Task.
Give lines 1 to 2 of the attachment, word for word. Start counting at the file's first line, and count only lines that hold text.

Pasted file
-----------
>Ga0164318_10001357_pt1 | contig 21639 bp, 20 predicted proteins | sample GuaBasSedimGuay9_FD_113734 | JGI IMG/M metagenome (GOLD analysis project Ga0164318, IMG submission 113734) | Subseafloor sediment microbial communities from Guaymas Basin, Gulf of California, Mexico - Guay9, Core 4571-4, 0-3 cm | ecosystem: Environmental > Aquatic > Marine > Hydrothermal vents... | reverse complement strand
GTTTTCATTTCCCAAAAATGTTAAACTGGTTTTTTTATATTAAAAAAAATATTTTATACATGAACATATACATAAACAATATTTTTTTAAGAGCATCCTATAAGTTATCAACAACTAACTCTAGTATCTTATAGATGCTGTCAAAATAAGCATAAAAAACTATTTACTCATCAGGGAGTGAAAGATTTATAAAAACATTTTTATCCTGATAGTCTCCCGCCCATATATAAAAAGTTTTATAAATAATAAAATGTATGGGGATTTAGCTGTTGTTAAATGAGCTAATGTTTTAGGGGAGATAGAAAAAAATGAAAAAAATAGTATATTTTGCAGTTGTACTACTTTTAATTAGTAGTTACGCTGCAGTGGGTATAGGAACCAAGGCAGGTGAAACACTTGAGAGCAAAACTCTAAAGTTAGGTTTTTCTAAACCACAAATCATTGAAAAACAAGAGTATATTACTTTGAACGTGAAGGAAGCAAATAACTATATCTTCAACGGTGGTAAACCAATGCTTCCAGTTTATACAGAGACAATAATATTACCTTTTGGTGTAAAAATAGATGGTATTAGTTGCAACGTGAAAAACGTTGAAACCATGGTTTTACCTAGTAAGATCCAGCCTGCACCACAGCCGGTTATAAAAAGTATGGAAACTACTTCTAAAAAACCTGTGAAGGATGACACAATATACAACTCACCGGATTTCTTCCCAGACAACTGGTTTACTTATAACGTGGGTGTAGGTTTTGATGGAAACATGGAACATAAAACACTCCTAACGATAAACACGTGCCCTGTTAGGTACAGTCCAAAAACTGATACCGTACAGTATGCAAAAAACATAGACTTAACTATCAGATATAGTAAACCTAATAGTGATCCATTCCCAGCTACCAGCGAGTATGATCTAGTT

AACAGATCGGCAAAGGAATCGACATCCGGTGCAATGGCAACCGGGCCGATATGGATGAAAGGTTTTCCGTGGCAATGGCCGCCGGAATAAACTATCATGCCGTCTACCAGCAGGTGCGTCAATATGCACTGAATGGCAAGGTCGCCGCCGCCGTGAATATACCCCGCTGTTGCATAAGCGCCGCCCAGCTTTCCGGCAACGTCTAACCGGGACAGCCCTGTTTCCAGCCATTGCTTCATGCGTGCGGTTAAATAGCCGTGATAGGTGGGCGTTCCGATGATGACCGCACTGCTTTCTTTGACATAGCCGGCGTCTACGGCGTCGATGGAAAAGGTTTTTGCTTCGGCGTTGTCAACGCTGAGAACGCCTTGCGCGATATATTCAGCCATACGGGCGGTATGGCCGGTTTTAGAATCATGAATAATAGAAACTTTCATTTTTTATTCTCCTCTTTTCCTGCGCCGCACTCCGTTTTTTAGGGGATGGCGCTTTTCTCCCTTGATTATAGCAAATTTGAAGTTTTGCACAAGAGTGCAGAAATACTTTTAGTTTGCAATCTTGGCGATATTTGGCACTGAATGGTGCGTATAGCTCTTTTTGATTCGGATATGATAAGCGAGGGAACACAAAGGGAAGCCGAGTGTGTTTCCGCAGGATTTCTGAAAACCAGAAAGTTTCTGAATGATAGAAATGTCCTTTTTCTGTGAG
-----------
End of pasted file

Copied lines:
>Ga0164318_10001357_pt1 | contig 21639 bp, 20 predicted proteins | sample GuaBasSedimGuay9_FD_113734 | JGI IMG/M metagenome (GOLD analysis project Ga0164318, IMG submission 113734) | Subseafloor sediment microbial communities from Guaymas Basin, Gulf of California, Mexico - Guay9, Core 4571-4, 0-3 cm | ecosystem: Environmental > Aquatic > Marine > Hydrothermal vents... | reverse complement strand
GTTTTCATTTCCCAAAAATGTTAAACTGGTTTTTTTATATTAAAAAAAATATTTTATACATGAACATATACATAAACAATATTTTTTTAAGAGCATCCTATAAGTTATCAACAACTAACTCTAGTATCTTATAGATGCTGTCAAAATAAGCATAAAAAACTATTTACTCATCAGGGAGTGAAAGATTTATAAAAACATTTTTATCCTGATAGTCTCCCGCCCATATATAAAAAGTTTTATAAATAATAAAATGTATGGGGATTTAGCTGTTGTTAAATGAGCTAATGTTTTAGGGGAGATAGAAAAAAATGAAAAAAATAGTATATTTTGCAGTTGTACTACTTTTAATTAGTAGTTACGCTGCAGTGGGTATAGGAACCAAGGCAGGTGAAACACTTGAGAGCAAAACTCTAAAGTTAGGTTTTTCTAAACCACAAATCATTGAAAAACAAGAGTATATTACTTTGAACGTGAAGGAAGCAAATAACTATATCTTCAACGGTGGTAAACCAATGCTTCCAGTTTATACAGAGACAATAATATTACCTTTTGGTGTAAAAATAGATGGTATTAGTTGCAACGTGAAAAACGTTGAAACCATGGTTTTACCTAGTAAGATCCAGCCTGCACCACAGCCGGTTATAAAAAGTATGGAAACTACTTCTAAAAAACCTGTGAAGGATGACACAATATACAACTCACCGGATTTCTTCCCAGACAACTGGTTTACTTATAACGTGGGTGTAGGTTTTGATGGAAACATGGAACATAAAACACTCCTAACGATAAACACGTGCCCTGTTAGGTACAGTCCAAAAACTGATACCGTACAGTATGCAAAAAACATAGACTTAACTATCAGATATAGTAAACCTAATAGTGATCCATTCCCAGCTACCAGCGAGTATGATCTAGTT